A new 100W charging technology being built by Xiaomi, dubbed “Super Charge Turbo," won’t be appearing any time soon based on a recent leak posted to Twitter by tipster Sudhanshu Ambhore. No attribution for the information is provided but the news is in opposition to some expectations that it would be released in 2019. The tweet simply states that Super Charge Turbo won't be arriving this year.
What is 100W Super Charge Turbo?
100W Super Charge Turbo is expected to be exactly what it sounds like. Tipped off by Xiaomi co-founder Lin Bin via Chinese social media site Weibo in late March, it's a charging protocol that ensures safe device charging at 100-watts. The technology was demoed by Lin Bin in media shared alongside the social network post comparing 100W charging to a 50W fast charging situation on an OPPO handset.
The 100W charging protocol was obviously showcased performing much better but the touted results were still extraordinary. The unspecified OPPO gadget was shown to charge up to 65-percent of its 3,700mAh capacity battery in around seventeen minutes. As is the case with any fast charger, presumably that would have slowed down considerably the closer the number became to 100-percent, resulting in an extended wait to a fully charged status.
Conversely, the Xiaomi gadget -- with a larger 4,000mAh capacity battery -- was shown fully charged.
OPPO's technology is considered by many to be at the top of its charging game, pushing the boundaries via the clever use of two separate power cells that charge up simultaneously at 50W. It's not immediately clear whether or not Xiaomi's feature will use a similar approach but powering up an additional 300mAh in nearly half the time is still an impressive feat.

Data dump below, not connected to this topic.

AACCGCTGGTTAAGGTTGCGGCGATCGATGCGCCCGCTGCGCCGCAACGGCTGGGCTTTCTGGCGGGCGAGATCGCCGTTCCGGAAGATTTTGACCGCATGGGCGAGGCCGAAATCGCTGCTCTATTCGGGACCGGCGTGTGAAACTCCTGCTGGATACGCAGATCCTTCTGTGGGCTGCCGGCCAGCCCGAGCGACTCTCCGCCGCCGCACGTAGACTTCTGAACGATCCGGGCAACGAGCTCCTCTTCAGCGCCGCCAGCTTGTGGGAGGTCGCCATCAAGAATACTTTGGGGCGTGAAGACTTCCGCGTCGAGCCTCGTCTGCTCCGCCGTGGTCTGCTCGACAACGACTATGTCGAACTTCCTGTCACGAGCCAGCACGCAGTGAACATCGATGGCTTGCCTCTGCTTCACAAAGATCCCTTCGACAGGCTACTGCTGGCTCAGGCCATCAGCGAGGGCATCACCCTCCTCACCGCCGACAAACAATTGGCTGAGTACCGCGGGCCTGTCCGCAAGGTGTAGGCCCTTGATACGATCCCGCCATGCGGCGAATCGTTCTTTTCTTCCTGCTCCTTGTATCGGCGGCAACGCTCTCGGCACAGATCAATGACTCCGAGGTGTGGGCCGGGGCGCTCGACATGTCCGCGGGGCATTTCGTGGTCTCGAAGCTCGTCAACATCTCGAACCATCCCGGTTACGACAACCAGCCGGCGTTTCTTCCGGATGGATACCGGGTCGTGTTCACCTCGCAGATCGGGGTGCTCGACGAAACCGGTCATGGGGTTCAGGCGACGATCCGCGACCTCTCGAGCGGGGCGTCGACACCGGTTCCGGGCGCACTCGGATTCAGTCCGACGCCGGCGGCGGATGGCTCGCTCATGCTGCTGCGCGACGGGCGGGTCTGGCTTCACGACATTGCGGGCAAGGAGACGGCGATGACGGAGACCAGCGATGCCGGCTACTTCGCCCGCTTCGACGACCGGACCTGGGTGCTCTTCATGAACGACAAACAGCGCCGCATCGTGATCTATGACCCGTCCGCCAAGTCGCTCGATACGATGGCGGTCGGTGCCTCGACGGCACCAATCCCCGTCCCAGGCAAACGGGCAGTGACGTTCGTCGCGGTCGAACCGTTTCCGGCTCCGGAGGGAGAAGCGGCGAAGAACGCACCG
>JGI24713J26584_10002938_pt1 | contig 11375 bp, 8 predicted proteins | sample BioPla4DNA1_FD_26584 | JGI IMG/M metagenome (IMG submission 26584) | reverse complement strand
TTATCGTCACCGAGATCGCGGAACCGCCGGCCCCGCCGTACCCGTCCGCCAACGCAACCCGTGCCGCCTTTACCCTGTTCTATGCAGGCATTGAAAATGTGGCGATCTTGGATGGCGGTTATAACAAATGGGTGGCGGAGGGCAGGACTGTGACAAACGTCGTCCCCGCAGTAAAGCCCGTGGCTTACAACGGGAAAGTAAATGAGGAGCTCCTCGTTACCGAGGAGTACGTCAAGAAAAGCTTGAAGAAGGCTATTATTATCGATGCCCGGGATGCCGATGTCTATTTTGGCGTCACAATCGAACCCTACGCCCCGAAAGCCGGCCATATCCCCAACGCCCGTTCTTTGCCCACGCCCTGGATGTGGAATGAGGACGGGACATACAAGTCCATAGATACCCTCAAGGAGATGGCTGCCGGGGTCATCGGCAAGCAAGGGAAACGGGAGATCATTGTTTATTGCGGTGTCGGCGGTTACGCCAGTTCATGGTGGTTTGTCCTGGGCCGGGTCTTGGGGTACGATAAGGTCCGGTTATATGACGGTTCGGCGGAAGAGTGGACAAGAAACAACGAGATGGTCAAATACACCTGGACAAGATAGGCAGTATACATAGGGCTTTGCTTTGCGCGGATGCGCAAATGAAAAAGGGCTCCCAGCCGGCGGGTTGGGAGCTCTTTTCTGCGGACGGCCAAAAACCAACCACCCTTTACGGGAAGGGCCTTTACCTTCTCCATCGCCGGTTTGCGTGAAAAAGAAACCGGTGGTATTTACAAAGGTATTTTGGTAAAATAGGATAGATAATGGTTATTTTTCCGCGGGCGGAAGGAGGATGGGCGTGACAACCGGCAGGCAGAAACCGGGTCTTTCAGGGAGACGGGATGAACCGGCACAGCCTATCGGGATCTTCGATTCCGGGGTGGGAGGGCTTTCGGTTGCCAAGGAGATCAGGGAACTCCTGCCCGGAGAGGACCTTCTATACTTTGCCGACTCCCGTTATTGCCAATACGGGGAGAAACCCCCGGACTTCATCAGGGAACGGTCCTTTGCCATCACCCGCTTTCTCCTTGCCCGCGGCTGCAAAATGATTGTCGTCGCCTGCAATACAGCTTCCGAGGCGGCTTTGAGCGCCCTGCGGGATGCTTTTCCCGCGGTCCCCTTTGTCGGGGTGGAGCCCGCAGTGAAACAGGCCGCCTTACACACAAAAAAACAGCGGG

By contrast to other new fast-charging protocols, Huawei's newest 40W "SuperCharge" can be found in its Huawei P30 and P30 Pro. The larger of those handsets' 4,200mAh battery can be charged up to 70-percent in around 30-minutes and there's even a new power bank made by Huawei to show that capability off. A step forward to 100W, if accomplished safely without long-term damage to the battery or batteries, would be a game changer in lieu of new tech allowing for higher-capacity batteries meeting current size restraints.
No surprises here
Given the enormous leap in charging rates and inherent dangers with modern batteries overheating, it isn't necessarily surprising that 100W charging would be a long way off. Indications that might be the case were also found in the initial preview of the Super Charge Turbo feature.
To begin with, battery capacity increases simply aren't feasible if a company wants to maintain a sleek and slim appearance and the appeal that goes with that. Gadgets that go that route are typically labeled bulky, unwieldy, or outright ugly across the industry, leaving OEMs that do focus on battery size relegated to the heavily ruggedized or specialized segments of the market.
That leaves manufacturers with a choice between just a few technological advancements and integration of a combination of those in more expensive flagships. In effect, device makers are forced to choose to make their charging protocol faster too offset the wait between charges or to improve optimizations. That's true whether wireless or wired charging is involved, although wireless charging remains the much slower -- if more convenient -- option.
— Sudhanshu Ambhore (@Sudhanshu1414) March 31, 2019